In Habit, a 90-minute play directed by David Levine and performed on a loop for eight hours a day at a warehouse space attached to Essex Street Market, there’s a one-bedroom house with the windows and doors knocked out and no roof. There are three actors inside and, depending upon what time you arrive or what their mood is like or any number of other variables, they are either snorting cocaine, showering, eating cereal, microwaving frozen pizza, firing a gun at each other, asleep or dead. At a certain point during any loop, one of them will always put on Captain Beefheart. Another will always get dressed. Another will flush the coke down the toilet and produce a gun. Beyond that, things are mostly unpredictable.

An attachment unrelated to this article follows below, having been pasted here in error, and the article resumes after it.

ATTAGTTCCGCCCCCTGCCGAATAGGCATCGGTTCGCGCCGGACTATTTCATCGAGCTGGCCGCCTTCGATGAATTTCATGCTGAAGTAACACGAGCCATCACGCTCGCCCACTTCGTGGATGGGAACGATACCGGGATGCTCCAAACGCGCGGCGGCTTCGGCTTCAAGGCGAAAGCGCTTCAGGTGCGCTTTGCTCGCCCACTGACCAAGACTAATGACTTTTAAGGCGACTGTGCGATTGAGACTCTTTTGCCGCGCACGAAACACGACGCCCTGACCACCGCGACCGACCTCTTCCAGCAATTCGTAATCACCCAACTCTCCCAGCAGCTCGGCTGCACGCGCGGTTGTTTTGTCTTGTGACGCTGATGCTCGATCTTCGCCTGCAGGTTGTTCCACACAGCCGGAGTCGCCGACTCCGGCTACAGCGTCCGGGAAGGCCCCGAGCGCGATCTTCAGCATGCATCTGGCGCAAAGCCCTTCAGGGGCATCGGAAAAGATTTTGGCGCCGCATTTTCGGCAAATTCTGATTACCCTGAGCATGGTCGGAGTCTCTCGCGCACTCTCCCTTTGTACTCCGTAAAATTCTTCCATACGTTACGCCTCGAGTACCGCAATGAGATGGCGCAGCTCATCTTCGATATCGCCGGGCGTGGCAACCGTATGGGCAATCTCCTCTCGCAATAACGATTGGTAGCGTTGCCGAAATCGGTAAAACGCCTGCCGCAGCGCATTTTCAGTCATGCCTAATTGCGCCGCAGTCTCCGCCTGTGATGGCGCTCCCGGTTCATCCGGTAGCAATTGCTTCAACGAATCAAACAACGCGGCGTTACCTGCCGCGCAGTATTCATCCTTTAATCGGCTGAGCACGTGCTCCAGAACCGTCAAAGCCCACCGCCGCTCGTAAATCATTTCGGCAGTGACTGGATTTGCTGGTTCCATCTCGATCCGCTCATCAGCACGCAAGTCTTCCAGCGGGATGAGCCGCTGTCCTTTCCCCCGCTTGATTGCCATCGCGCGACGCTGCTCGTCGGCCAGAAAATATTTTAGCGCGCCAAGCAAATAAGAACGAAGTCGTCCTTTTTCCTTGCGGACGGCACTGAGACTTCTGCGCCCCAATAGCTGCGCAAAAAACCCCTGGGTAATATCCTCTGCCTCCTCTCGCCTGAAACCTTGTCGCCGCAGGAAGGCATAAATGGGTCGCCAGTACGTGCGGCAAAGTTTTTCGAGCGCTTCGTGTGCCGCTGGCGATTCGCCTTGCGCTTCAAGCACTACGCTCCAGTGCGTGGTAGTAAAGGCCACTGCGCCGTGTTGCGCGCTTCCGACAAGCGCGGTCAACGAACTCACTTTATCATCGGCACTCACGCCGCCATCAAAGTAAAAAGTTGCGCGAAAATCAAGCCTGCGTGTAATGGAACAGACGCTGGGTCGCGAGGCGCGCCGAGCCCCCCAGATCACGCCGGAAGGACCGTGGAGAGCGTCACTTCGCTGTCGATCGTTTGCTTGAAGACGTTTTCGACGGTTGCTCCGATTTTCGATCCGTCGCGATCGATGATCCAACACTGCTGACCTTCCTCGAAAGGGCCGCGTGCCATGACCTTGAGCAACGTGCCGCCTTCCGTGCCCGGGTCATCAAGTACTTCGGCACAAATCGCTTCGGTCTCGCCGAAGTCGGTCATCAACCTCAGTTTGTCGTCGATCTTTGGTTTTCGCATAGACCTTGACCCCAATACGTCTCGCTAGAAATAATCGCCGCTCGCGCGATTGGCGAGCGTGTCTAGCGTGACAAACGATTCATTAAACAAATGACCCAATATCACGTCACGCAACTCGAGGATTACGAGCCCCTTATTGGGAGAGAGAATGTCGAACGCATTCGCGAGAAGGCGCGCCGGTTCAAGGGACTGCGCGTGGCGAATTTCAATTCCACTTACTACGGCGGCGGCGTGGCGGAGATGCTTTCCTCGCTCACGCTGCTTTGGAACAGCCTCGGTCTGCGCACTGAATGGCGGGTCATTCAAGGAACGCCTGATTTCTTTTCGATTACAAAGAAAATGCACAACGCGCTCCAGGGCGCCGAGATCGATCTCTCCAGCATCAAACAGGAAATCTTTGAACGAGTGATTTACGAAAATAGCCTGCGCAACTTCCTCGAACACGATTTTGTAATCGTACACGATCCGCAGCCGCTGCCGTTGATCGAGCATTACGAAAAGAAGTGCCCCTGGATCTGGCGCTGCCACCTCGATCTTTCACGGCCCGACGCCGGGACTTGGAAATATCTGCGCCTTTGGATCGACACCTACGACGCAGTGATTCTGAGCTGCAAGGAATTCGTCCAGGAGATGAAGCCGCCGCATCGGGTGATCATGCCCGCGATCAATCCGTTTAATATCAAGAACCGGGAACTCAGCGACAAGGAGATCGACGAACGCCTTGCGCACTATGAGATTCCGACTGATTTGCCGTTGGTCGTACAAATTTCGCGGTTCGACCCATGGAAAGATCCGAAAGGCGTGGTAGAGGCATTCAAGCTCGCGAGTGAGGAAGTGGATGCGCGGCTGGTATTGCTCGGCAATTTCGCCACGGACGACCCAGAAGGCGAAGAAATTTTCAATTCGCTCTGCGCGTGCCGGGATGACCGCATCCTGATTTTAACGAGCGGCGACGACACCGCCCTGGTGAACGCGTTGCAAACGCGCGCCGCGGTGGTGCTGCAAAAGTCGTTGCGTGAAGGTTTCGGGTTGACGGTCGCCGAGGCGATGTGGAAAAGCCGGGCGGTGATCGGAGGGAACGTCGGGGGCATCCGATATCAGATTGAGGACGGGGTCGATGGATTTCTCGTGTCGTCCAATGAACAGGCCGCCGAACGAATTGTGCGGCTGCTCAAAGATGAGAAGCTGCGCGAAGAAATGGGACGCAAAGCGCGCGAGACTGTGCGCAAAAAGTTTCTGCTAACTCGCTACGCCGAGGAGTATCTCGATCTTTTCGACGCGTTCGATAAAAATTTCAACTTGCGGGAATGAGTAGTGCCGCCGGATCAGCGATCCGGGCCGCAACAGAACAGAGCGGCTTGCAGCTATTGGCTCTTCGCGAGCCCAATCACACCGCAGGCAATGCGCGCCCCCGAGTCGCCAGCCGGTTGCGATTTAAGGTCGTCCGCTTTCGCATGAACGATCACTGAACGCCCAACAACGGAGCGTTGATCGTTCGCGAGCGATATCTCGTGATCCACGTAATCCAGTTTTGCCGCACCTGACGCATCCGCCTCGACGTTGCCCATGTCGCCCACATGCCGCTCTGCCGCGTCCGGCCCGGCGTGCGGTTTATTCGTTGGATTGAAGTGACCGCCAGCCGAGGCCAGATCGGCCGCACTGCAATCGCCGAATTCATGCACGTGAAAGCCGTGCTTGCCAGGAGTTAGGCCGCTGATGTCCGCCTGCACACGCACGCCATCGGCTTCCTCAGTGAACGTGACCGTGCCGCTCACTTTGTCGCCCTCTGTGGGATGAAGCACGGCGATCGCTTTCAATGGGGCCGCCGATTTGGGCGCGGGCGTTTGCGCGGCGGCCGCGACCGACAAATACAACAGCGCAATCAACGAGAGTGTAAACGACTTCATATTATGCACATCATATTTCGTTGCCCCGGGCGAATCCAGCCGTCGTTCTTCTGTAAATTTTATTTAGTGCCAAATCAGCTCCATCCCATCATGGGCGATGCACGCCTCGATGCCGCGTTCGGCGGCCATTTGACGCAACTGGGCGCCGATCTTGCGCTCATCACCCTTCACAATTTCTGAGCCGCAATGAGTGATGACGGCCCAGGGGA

There is essentially no staging. The actors simply live in the house and perform the play. More interesting than the deliberately soap-operatic script and its melodramatic plot is how all of the action boils down to literal habits—hence the title. There are the habits of the characters, including, in at least one instance, a coke habit (it’s actually condensed milk), in another, habitual masturbation with a jack-o’-lantern, and, across the board, a nearly constant bickering. But then you start to notice the habits of the actors. You watch them gradually break the habits of a conventional American acting style, becoming eerily subtle or frustrated or giddy as they repeat the lines over and over throughout the day, slightly different each time. Stranger still is how you start to think you’re noticing the habits of the actors as people—who takes his coffee black, or her toast with butter. Are these the traits of the characters or of the actors, or is it some conflation of the two?